With its strange outfits and obsessive fans, Brazilian jiu-jitsu can seem cult-like to those on the outside, but for practitioners the martial art is surprisingly compassionate
Three years ago – five months after moving cities and one week after quitting smoking cold turkey – I turned up at a mixed martial-arts gym in Melbourne for the free trial class I’d booked: Introduction to Brazilian jiu-jitsu. I am not naturally athletic and was sluggish and tired from changing jobs and cities. So I decided to give it a crack for reasons I’m still unsure about.
The first class consisted of various warm-up drills, which included hip escapes, where you scoot backwards on the floor down the mat, forward rolls (sort of like a somersault) and backwards rolls, where you roll over your shoulder. I was startled and embarrassed by my lack of coordination in these seemingly basic moves, but I was with lots of beginners, at least.
I had never felt so confused, embarrassed and out of sync with my body before, but by the end of the class, I felt the expansive excitement of having learned something.
I was going to have to come back to get the hang of this. As I watched the coach demonstrate a sweep effortlessly over and over again, the part of my brain that thought “I want to do that!” won out over the parts that were embarrassed and scared. That night, at home, I repeatedly googled “How to survive your first month of BJJ” and “What every new white belt should know”. I had to know.
Though the nerd vs jock trope is as old and tired as most clichés, as a book editor and poet I definitely over-identified as the nerd my whole life. But over time, jiu jitsu has sunk itself deep into my veins. After that first class, it soon became all I could think about.
To those outside, it can appear to be a cult. We wear funny-looking outfits (either a gi – jacket, pants and belt – or, for no-gi, spats and a tight-fitting rashguard). If you are friends with a BJJ practitioner, they’ve likely tried more than once to coax you to try a class at their gym. The sport was introduced to Australia in 1994, and interest in it has been on the rise15,000 practitioners in Australia today.
For the hooked, it seems obvious that everyone would love it if they just tried it. A popular meme doing the rounds lately goes like this: “Friend: What’s BJJ like? Me: It’s like Fight Club but you talk about it all the time.” Every day you can be choked, arm barred, sat on with such force you cannot breathe, foot locked, kimura-d (an effective shoulder lock with almost mythological history). You don’t have to worry about being kicked or punched in the face. Instead, you could tear an anterior cruciate ligament, or even knee yourself in the nose. How could you not like that?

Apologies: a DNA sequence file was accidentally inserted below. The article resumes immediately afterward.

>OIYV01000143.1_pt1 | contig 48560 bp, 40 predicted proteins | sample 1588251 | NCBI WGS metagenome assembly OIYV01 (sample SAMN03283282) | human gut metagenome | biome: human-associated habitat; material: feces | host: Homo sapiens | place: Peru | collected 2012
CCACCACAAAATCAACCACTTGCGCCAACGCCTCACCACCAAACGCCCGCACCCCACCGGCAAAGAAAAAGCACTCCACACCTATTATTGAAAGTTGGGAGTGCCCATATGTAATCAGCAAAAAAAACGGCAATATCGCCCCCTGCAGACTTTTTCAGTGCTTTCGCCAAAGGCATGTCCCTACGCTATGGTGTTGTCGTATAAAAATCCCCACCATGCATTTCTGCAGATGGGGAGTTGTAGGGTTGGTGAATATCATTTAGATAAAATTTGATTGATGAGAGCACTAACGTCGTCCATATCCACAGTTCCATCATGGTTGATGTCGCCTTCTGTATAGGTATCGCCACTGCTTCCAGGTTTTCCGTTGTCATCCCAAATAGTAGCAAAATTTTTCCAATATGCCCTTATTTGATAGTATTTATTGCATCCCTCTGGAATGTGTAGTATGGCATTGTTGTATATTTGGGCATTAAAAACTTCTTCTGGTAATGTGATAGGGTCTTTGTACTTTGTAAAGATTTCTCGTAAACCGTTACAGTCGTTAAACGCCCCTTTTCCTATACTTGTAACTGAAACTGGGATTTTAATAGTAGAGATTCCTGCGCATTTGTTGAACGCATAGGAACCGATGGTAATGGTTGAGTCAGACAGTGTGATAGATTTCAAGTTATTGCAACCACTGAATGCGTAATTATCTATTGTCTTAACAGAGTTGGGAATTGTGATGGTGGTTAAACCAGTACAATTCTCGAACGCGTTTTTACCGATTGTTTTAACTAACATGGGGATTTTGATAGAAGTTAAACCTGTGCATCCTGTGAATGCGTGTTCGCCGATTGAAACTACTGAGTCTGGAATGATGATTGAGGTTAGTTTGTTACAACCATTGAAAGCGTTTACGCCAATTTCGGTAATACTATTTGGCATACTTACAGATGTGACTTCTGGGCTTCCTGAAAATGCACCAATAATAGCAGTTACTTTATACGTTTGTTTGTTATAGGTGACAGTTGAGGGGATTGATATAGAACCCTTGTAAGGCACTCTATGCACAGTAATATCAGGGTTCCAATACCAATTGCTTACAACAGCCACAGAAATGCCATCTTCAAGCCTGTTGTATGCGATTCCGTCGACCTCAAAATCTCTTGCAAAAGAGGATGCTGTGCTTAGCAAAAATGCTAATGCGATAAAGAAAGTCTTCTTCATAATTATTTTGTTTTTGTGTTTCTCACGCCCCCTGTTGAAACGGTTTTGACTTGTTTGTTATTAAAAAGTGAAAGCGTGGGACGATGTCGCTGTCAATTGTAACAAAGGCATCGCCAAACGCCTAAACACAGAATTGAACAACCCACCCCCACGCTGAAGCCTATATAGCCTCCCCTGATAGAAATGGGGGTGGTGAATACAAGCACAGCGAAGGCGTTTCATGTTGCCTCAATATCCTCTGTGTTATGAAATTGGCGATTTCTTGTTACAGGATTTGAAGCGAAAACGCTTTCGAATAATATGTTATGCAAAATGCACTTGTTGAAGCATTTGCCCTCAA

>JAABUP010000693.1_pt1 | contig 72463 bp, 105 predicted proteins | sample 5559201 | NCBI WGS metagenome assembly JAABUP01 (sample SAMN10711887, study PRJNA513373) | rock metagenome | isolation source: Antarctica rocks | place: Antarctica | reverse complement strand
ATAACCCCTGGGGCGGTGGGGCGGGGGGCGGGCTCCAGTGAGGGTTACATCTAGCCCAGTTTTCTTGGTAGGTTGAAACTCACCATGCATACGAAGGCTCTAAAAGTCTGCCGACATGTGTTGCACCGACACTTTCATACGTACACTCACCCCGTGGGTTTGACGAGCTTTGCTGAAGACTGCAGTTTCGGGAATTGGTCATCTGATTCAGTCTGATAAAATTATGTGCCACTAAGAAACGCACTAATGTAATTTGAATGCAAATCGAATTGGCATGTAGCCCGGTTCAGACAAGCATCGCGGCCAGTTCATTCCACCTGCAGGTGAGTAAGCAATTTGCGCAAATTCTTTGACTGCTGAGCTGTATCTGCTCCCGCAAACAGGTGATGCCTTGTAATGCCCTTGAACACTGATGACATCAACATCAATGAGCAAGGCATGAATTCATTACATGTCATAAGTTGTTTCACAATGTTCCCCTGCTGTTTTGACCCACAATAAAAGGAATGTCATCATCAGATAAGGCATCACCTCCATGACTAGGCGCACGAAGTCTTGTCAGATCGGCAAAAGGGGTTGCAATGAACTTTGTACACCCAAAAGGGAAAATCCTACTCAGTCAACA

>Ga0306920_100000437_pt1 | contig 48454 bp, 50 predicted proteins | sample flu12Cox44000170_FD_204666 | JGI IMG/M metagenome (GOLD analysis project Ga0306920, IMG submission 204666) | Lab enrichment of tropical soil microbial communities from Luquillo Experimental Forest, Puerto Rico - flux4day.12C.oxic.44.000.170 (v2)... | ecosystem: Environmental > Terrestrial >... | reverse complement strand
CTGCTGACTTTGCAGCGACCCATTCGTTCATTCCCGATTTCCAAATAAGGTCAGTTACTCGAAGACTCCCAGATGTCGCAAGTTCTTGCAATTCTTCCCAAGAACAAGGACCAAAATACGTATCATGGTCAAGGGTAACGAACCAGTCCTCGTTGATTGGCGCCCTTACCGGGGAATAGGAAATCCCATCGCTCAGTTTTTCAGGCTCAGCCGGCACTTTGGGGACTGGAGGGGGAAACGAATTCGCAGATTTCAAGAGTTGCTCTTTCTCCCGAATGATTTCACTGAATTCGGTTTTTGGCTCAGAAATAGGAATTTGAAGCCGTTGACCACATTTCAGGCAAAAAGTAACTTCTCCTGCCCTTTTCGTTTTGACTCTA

It’s a sport that is not easy to decipher for “outsiders”: watching a match can be confusing without a basic understanding of the positions. To unfunny, homophobic television writers from the early 2000s, it might even come across as, god-forbid, a little gay.
But it’s also a sport for all body shapes and sizes. The technical depths of jiu jitsu are vast and ever evolving, and there are as many styles as there are body types.
As a woman, it’s a refreshing ego boost to be able to pin a person to the ground, to embrace all your heaviness, or to be told you’re annoying (meaning you made it difficult for your training partner to implement their usual game). This doesn’t mean I’d automatically be able to beat up a man who attacks me on the street – the confidence of physical ability this sport provides goes hand in hand with a very good understanding of what bigger opponents can or cannot do.
It’s also a sport that centres on learning. As a clumsy 31-year-old, I am not quick to pick up new skills, but where I was once afraid of being seen failing, I have learned to embrace failure as the starting place for improvement. Learning jiu-jitsu made me less afraid of that vulnerable space we sit in when we don’t know much. This openness to being wrong is something I try to carry with me in all areas of my life – as a writer especially.
In my three years of doing this sport, I’ve found that its soul-destroying, ego-clipping nature goes hand in hand with an intense connection and close-knit community. My training partners can beat me up because at the end of the day we have each other’s trust. Consent and support are beneath the violence of the grappling art. You trust someone to let go of their submission hold when you tap, and you don’t deliberately try to injure your opponent.
For me personally, this intense connection comes from the joy I feel when I help a newer person with a technique, and then see them pull it off, or the heart swell from having training partners cheer me on in a competition.